Living on Hanjiang Road is such a privilege, and over the years I have rented an apartment there, it has easily become my favorite part of Xinbei and Changzhou in general. Want good sushi? Walk across the street! Want Indian food? Walk across the street! If you like Japanese food, living in this part of Xinbei is pretty much being spoiled. I realized this recently after I had to leave my apartment for a few nights due to my landlord needing to fix my ceiling. I took a room in the Haiyang Hotel across the street from Wanda. Now without access to a kitchen, I decided to walk across the street and grab some dinner.

I decided to try out one of the Japanese restaurants there. There are two to five eateries dedicated to this cuisine on Wanda’s pedestrain street. Randomly, I walked into one seeking a simple beef curry. To be fair, over time, I had tried some of the other shops, but they tended to be more ramen focused. The place I strolled into was an expansive menu place that you would easily find on Hanjiang Road.

But before that, I had some chicken meatballs.

And a diced up lamb chop.

And then, the aforementioned curry I had been craving. So, what did I think? Honestly, I was underwhelmed to the point where I realized that I was taking living on Japanese Street for granted. The portions were stingy. For a place that does both noodles and raw fish, there was not a buffet / all you can eat option. Ordering small portions ala carte can lead to hefty tabs to be paid off. Everything I ate had tastier options on Japanese Street. That’s not to say the food was bad — it did scratch a Japanese itch. I just realized that the places on Hanjiang Road were merely better.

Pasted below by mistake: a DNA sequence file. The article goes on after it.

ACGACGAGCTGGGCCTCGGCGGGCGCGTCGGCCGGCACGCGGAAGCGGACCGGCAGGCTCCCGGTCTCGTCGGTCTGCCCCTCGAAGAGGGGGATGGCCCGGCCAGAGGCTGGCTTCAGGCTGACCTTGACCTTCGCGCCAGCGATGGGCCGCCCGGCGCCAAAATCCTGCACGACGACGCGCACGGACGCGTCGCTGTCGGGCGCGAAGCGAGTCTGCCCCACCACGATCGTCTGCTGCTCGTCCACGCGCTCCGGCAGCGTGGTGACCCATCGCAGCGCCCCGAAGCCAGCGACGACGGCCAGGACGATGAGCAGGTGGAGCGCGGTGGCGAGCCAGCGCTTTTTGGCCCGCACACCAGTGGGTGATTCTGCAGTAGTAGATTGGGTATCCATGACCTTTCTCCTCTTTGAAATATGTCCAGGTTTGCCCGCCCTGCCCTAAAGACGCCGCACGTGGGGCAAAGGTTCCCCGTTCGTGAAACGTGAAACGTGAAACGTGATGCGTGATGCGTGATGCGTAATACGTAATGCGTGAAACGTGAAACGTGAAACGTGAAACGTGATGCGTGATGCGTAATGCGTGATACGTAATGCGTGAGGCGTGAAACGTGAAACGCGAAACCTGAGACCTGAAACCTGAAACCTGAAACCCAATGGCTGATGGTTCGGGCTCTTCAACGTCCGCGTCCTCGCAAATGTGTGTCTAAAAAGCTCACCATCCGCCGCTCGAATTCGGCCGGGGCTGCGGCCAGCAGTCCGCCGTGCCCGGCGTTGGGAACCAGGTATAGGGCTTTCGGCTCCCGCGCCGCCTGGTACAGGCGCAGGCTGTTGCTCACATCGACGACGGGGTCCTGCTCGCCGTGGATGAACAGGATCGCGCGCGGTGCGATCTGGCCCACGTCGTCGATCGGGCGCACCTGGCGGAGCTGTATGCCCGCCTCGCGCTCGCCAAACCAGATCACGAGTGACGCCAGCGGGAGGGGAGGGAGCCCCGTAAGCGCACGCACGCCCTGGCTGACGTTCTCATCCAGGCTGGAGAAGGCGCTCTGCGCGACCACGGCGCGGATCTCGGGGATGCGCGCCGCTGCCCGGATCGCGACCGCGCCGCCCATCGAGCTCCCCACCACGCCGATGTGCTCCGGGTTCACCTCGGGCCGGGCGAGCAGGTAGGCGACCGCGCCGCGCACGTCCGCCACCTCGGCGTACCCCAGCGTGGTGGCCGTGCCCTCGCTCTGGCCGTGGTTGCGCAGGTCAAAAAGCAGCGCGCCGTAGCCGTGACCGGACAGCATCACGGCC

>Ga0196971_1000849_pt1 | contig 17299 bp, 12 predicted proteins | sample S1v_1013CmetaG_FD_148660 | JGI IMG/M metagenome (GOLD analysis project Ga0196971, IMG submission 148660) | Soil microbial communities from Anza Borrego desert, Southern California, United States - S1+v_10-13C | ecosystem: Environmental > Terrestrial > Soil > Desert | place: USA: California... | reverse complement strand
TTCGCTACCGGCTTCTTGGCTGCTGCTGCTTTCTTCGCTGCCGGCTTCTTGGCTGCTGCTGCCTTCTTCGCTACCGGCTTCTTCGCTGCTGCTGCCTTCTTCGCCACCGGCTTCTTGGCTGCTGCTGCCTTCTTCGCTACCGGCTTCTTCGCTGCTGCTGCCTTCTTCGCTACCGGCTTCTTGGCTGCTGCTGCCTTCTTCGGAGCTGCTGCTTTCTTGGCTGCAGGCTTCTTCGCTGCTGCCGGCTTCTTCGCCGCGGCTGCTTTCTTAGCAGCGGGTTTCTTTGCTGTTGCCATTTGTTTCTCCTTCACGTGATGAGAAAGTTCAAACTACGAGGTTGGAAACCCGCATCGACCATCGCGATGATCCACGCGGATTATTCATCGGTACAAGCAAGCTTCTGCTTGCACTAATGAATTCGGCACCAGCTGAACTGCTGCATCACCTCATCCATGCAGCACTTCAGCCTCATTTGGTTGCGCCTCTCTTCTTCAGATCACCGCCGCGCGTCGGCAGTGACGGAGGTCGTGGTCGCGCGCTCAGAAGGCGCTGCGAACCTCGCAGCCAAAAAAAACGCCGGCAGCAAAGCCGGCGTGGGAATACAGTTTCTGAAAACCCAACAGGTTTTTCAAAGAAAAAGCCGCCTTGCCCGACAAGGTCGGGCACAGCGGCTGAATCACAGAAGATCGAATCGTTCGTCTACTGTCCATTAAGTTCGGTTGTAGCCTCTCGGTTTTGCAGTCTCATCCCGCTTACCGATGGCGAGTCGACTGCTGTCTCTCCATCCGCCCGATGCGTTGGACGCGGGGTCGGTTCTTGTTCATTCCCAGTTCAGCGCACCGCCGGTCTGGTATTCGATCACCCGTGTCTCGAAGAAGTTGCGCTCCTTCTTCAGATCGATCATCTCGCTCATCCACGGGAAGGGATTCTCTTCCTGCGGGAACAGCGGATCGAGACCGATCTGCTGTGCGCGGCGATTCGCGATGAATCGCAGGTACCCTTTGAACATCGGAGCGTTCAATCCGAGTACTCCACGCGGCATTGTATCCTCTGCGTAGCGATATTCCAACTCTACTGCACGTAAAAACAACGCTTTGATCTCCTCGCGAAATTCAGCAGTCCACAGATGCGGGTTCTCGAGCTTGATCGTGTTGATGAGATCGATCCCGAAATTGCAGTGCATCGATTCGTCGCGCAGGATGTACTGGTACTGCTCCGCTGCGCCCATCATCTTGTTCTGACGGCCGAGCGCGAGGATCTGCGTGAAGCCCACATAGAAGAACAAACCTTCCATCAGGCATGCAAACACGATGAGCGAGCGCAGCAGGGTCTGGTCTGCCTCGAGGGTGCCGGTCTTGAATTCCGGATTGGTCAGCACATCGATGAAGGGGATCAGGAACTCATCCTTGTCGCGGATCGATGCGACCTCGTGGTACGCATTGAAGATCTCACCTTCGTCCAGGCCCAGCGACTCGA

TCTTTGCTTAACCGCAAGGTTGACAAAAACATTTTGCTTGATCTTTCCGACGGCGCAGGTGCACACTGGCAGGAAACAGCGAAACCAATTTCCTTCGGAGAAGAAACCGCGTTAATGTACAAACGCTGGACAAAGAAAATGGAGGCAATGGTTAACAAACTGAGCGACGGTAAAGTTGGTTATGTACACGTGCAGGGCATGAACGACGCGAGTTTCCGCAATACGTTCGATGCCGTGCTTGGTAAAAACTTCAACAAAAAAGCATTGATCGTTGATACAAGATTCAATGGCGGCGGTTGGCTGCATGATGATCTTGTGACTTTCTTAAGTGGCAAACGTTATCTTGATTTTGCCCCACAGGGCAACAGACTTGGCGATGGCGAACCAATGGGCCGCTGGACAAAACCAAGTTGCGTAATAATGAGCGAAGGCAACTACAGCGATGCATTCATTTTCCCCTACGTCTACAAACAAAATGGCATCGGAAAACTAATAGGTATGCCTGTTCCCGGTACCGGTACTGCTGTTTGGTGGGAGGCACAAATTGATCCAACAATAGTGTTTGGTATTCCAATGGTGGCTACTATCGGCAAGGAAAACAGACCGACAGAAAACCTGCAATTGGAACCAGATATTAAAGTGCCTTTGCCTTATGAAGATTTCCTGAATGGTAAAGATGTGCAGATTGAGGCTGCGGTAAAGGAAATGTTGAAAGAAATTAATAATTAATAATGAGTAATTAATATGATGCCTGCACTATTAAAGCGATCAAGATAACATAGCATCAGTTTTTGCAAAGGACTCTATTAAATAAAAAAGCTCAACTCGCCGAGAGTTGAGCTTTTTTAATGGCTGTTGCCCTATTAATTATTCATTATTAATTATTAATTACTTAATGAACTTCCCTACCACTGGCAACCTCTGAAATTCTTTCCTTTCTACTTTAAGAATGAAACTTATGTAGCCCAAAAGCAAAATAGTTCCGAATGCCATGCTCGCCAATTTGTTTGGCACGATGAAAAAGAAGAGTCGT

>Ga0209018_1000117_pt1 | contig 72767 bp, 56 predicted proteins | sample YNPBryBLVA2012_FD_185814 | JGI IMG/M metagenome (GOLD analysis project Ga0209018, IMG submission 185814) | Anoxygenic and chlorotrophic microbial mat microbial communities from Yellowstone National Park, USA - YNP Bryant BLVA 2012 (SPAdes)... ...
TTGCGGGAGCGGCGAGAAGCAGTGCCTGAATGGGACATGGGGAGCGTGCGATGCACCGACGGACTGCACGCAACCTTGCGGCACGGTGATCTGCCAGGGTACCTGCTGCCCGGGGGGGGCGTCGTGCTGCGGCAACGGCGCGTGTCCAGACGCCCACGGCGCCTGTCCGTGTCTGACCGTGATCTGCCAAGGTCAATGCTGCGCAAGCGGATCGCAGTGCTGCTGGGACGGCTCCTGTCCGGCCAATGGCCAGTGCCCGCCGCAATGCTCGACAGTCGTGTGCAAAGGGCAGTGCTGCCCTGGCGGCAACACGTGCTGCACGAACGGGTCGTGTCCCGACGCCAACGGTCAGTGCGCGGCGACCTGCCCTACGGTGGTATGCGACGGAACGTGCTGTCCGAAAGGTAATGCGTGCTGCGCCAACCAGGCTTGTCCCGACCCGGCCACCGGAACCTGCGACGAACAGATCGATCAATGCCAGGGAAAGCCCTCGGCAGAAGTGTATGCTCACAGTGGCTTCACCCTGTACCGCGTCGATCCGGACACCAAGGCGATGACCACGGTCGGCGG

Wujin’s Turkish Place

Wujin in 2020 is so not the Wujin of 2014 and 15. That’s when I lived down there, and your western food options basically consisted of Monkey King, Jagerwirt, or Chocolates. Kaffa opened, and that gave a bit of scope to a part of the city were “foreign” mostly just meant Japanese or Korean cuisine. Back then, a reason to go to Xinbei was actually quite salivating, because that’s where Changzhou’s one and only Turkish eatery existed. Going up north meant you could actually have hummus and a doner kebab at Istanbul Restaurant. Years ago, I used to dream up excuses to come to Xinbei just eat Turkish food. Well, times do change.

Eventually, I moved to Xinbei, and I actively have taken Istanbul Restaurant for granted. Recently, Wujin got a brand new Turkish eatery called Pistachio. And in an ironic turn, I actually dreamed up an excuse to go to Wujin just so I could go there and try it out. So, how did it go?

Well, here is a feta cheese plate with a wrinkled olive floating in a dipping sauce. That is meant to sound more descriptive than sassy. Also, if you consider that feta is one of the rarer cheeses in Changzhou, this is actually appealing. One of the only places I’ve actually found real feta has been in Metro, and that was in a jar of oil with olives and spices.

Pistachio has most of the traditional dipping sauces. The hummus was particularly good. But, the biggest test of a Turkish place usually comes down to the doner kebab meat.

I went for a beef and cheese fold over, and it was pretty good. However, this brings up an obvious question. How does it compare to Istanbul Restaurant in Xinbei? I would rate the two as pretty much the same. They’re both good and one is not better than other. However, it should be noted this opinion comes after only an initial visit and trying a main dish that is on both menus. All I know is that next time I am in Wujin, I am going to be highly tempted to return to Pistachio.

Yummy Nanyang Curry